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Buttigieg says he won’t be first gay president, ‘almost certain’ we’ve had others

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Buttigieg says he won't be first gay president, 'almost certain' we've had others

Mayor Pete Buttigieg doesn’t believe he’ll be the first gay president if elected in 2020.

“I would imagine we’ve probably had excellent presidents who were gay — we just didn’t know which ones,” he told “Axios on HBO.”

“I mean, statistically, it’s almost certain.”

FILE: Democratic presidential candidate Mayor Pete Buttigieg speaks at a grassroots event on Friday, June 14, 2019, in Alexandria, Va.

FILE: Democratic presidential candidate Mayor Pete Buttigieg speaks at a grassroots event on Friday, June 14, 2019, in Alexandria, Va.
(AP)

Asked if he possibly knew which commander-in-chief was playing for the other team, the Democratic hopeful said: “My gaydar even doesn’t work that well in the present, let alone retroactively. But one can only assume that’s the case.”

BUTTIGIEG SAYS TRUMP USING JUSTICE DEPARTMENT AS ‘HIS OWN PERSONAL LAW FIRM’

Buttigieg — who is mayor of South Bend, Ind. — has been rising in the polls as of late. He would be the first openly gay presidential candidate, if nominated next next year.

The 37-year-old has been asked in the past about the possibility of there ever being a gay president, with BuzzFeed posing the question back in March.

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“My gaydar is not great to begin with and definitely doesn’t work over long stretches of time,” he repeated. “I think we’ll just have to let the historians figure that out.”

To read more from The New York Post, click here

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Trump announces ‘real compromise’ on budget deal with congressional leaders

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Trump announces 'real compromise' on budget deal with congressional leaders

The Trump administration and congressional leaders, including Democrats, have reached a critical debt and budget agreement, a deal that amounted to an against-the-odds victory for Washington pragmatists seeking to avoid politically dangerous tumult over fiscal deadlines, President Trump announced Monday.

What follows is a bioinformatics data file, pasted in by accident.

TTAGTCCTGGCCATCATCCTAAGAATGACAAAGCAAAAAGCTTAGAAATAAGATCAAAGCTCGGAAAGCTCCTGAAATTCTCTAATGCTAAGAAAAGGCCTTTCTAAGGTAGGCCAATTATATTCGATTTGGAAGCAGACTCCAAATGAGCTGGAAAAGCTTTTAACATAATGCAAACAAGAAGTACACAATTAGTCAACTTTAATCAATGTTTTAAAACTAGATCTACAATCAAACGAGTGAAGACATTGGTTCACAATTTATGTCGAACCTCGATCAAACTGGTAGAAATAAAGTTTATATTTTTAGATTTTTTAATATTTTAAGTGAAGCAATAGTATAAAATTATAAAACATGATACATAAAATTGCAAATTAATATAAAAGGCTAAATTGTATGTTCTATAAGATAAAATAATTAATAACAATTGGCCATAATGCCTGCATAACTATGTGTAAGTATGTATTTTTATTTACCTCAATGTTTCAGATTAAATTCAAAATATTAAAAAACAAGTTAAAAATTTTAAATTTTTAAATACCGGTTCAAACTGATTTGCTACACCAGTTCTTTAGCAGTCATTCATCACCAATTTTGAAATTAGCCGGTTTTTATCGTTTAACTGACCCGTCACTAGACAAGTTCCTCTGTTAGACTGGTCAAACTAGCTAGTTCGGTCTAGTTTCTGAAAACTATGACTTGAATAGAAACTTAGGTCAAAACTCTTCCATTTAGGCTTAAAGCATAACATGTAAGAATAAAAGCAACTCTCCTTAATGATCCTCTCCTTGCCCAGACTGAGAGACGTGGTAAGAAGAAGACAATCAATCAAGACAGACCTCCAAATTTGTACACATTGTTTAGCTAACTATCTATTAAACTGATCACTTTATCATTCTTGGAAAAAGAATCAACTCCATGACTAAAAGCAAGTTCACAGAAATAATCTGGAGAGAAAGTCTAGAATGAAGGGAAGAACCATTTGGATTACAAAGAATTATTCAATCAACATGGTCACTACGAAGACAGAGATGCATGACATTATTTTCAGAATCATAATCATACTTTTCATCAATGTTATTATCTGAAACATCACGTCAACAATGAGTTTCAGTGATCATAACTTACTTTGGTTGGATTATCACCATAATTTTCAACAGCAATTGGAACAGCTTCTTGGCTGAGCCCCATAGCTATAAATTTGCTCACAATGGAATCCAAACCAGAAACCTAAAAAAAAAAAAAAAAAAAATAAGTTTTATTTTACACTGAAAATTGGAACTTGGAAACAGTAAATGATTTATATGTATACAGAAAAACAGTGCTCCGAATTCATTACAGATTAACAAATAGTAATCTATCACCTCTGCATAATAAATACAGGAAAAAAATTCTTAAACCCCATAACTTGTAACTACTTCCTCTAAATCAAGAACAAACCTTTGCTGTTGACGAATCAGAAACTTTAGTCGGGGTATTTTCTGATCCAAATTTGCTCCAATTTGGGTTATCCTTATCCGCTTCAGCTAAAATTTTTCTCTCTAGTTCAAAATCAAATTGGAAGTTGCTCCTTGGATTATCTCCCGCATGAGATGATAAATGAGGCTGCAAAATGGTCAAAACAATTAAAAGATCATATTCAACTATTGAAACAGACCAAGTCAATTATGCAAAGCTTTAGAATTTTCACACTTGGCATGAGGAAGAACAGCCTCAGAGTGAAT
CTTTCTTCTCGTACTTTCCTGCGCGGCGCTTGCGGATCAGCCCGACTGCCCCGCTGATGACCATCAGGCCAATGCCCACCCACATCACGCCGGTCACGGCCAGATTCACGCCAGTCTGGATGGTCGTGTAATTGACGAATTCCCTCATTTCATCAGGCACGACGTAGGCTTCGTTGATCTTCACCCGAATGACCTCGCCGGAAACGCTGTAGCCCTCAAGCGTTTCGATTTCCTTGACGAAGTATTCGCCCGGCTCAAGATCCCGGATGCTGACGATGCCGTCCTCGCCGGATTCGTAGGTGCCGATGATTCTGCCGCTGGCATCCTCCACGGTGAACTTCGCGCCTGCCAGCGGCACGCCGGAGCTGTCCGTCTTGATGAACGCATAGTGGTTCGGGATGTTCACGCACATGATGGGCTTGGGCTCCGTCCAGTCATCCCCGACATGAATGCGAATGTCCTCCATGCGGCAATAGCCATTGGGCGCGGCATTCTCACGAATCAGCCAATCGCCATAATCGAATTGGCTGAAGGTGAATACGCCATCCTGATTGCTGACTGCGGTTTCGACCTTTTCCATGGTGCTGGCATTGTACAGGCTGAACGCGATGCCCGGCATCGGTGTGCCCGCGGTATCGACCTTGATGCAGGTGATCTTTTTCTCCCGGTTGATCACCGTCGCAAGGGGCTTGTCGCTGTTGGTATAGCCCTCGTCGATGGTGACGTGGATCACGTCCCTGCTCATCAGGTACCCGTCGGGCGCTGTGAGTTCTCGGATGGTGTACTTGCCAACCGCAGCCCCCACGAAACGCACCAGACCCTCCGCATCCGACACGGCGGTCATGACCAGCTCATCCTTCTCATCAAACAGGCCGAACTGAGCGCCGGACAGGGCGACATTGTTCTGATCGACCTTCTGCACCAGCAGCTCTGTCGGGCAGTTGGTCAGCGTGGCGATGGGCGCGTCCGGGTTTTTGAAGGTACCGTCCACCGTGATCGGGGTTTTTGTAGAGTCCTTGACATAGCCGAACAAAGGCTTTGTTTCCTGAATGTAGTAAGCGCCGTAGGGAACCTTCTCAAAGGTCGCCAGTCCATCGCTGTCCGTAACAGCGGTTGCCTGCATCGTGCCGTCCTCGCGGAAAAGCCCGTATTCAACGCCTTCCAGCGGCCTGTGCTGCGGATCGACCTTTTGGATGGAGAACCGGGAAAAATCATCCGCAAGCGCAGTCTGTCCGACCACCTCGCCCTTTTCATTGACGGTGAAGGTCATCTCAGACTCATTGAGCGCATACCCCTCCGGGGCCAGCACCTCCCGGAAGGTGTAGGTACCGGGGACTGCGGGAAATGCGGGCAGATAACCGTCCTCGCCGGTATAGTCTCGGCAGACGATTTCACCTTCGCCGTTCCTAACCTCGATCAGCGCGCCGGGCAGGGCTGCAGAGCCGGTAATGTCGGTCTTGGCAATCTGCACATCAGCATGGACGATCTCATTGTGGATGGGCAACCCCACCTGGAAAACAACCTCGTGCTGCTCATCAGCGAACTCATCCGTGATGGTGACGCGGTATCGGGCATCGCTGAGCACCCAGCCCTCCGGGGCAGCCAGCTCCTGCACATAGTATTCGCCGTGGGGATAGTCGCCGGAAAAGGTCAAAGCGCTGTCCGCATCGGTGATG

The deal would increase spending caps by $320 billion relative to the limits prescribed in the 2011 Budget Control Act, whose provisions have repeatedly been waived year after year. It would also suspend the debt ceiling and permit more government borrowing until July 31, 2021 — after the next presidential election.

The arrangement all but eliminates the risk of another government shut down this fall, but already has been drawing the ire of fiscal conservatives saying it will lead to more irresponsible government spending.

Even some Democrats — including Vermont Sen. Patrick J. Leahy — were outraged, saying the bill would not block Trump from spending money on his proposed border wall.

“I am pleased to announce that a deal has been struck with Senate Majority Leader Mitch McConnell, Senate Minority Leader Chuck Schumer, Speaker of the House Nancy Pelosi, and House Minority Leader Kevin McCarthy – on a two-year Budget and Debt Ceiling, with no poison pills,” Trump wrote.

He added: “This was a real compromise in order to give another big victory to our Great Military and Vets!”

Democrats celebrated that, under the new deal, the domestic, non-military budget receives larger increases than the defense budget, when compared to last year. Democrats also lauded the deal’s allocation of $2.5 billion for the 2020 Census, to ensure that all residents are counted.

The deal, which must still pass Congress, also comes as budget deficits have been rising to $1 trillion levels — requiring the government to borrow a quarter for every dollar the government spends — despite the thriving economy and three rounds of annual Trump budget proposals promising to crack down on the domestic programs that Pelosi, D-Calif., has been defending.

It apparently ignored warnings from fiscal conservatives saying the nation’s spending has been unsustainable and eventually will drag down the economy.